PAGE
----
Aspect #2: The People. Most programs have busy patient loads, interesting conferences, and multiple research opportunities. But I also wanted to be happy. I figured that if I was going to be spending 80 hours a week with a group of people, I might as well spend it with people I enjoy. So I really tried to see whether I “clicked” with the fellows and attendings at the various institutions I visited. Were people collegial? Did they seem happy? Would they choose the same place again?

Aspect #3: The Location. I have a toddler…and a husband who travels to California and Germany for work. My parents live in the middle of nowhere. How could I reconcile my demanding career with these factors? I chose a city where we could afford a house with a yard and that has great daycare. My parents are several hours away, but this is significantly closer than many other programs I was considering. And still it is clutch when my husband is away on a business trip, and I need to take call!

In the end, I found a program with high patient volume, excellent teaching, and research opportunities, in an affordable city that is close to home — and filled with people that I really enjoy. I think I made a great decision!


Moving Beyond One’s Comfort Zone

by Bill Cornwell, MD

Developing a rank order list for fellowship programs was difficult.  My ultimate goal was a program allowing me to fulfill all my career goals while satisfying personal and family interests.  I spent a great deal of time communicating with faculty and fellows at various programs throughout the country, sought advice from mentors at my home program, and spent countless hours researching fellowship programs online.

My personal statement in my fellowship applications clearly outlined my career goals: to become an academic cardiologist, with a focus on heart failure and pulmonary hypertension, and to be involved in outcomes research and medical education.  So, I sought out programs that would prepare me for such a career.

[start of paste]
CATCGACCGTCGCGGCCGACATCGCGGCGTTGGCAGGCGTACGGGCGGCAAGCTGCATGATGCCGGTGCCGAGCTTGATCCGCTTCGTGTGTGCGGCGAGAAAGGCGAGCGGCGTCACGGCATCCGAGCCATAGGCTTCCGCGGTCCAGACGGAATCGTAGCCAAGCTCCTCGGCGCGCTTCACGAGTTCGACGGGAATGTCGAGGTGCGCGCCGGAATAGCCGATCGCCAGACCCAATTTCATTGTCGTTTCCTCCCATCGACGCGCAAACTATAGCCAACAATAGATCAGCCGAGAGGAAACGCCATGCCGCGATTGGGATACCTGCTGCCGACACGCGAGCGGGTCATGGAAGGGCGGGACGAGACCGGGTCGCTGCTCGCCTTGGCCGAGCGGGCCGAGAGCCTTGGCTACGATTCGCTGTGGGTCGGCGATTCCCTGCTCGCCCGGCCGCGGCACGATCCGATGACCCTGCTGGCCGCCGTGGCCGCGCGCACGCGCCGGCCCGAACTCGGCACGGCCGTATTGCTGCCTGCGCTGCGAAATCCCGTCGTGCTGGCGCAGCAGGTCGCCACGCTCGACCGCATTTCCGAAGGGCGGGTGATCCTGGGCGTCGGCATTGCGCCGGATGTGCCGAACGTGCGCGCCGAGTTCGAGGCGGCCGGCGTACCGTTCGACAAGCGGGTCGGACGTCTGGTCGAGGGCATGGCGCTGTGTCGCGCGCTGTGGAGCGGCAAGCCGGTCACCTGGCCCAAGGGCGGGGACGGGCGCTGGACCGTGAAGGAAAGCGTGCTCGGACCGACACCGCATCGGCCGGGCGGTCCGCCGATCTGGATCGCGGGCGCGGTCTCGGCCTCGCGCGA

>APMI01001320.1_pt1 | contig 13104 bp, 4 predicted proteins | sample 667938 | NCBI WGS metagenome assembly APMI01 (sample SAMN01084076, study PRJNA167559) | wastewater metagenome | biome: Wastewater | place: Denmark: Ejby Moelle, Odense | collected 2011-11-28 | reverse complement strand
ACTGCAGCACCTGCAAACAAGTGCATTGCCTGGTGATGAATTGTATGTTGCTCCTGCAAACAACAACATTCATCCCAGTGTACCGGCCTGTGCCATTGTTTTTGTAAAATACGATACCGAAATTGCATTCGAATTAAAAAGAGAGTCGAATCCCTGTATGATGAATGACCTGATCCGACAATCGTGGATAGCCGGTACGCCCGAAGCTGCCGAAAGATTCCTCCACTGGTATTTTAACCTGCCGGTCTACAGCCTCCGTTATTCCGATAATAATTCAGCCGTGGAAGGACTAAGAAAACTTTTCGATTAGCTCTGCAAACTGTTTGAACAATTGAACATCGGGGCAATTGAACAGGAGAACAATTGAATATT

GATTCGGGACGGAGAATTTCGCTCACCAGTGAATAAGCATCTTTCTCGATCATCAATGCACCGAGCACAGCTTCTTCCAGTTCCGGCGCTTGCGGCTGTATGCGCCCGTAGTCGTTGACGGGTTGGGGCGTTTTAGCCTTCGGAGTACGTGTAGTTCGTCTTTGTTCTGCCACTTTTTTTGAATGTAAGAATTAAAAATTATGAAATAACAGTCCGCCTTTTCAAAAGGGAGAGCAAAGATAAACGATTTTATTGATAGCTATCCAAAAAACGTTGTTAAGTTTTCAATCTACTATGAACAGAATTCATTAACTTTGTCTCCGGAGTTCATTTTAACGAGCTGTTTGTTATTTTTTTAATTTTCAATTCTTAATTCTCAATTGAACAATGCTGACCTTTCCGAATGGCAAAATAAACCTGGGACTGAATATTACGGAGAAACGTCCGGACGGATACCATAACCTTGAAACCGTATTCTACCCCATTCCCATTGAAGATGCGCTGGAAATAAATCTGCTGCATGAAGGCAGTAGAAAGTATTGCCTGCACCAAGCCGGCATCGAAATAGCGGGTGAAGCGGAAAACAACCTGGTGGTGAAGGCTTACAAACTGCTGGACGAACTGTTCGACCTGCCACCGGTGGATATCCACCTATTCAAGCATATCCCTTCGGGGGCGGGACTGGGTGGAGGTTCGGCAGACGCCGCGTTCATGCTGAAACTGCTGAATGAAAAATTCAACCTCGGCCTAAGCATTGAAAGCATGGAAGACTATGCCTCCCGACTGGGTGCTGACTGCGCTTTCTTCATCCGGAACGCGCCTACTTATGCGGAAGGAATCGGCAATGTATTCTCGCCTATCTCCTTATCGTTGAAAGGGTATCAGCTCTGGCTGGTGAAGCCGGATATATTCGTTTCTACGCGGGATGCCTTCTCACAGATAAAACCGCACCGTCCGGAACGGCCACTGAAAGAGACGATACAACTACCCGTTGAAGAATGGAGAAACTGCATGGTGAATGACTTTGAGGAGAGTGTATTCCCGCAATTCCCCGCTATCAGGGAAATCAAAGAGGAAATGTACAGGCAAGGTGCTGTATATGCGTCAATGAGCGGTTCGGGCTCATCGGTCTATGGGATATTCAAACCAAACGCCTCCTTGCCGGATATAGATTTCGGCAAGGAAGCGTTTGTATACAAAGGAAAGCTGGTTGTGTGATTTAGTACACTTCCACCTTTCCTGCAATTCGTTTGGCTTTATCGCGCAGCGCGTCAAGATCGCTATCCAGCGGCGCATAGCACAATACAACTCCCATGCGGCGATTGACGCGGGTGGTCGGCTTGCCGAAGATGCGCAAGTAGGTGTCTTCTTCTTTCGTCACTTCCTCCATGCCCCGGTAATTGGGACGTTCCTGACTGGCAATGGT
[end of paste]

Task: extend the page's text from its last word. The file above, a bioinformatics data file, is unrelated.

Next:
Along the interview trail, answers from the program leadership to my questions were vital in helping me rank my list. Have previous fellows gone on to pursue similar interests?  Are there strong mentors to help me along the way?  Is it possible to obtain an MPH or MSc? Other impressions from the interview days helped seal the fate of several programs – whether they were at the top or the bottom of my list.  Would I enjoy working for the program director? Were the current fellows happy? Was the program vibrant and healthy?

Also, my wife and two children would be accompanying me on this venture, and incorporating their interests was of the upmost importance.  My wife and I deliberated on the negatives of moving far away from our home and our families.  However, we also envisioned this as a great opportunity for us to become immersed in a new culture and meet new people, and at the same time, for me to practice medicine in a different region with a vastly different patient population.  As the deadline for the rank list grew near, we welcomed the thought of moving beyond our comfort zone, recognizing the personal and professional opportunities that would result.


My Personal Checklist for Choosing a Fellowship

by Aaron Earles, DO, MS

Looking for the cardiology fellowship to best fit your personal and professional needs can be exhausting.  I developed my own system to help me evaluate the pros and cons of each fellowship to which I applied.

Exposure to pathology. This was the most important determinant for me. I am a “hands on” learner. The more I am exposed to something, the better the chance I will remember.  An emphasis on academics was also paramount. In my program, we have a weekly journal club, catheterization and critical care conferences, and weekly board review sessions.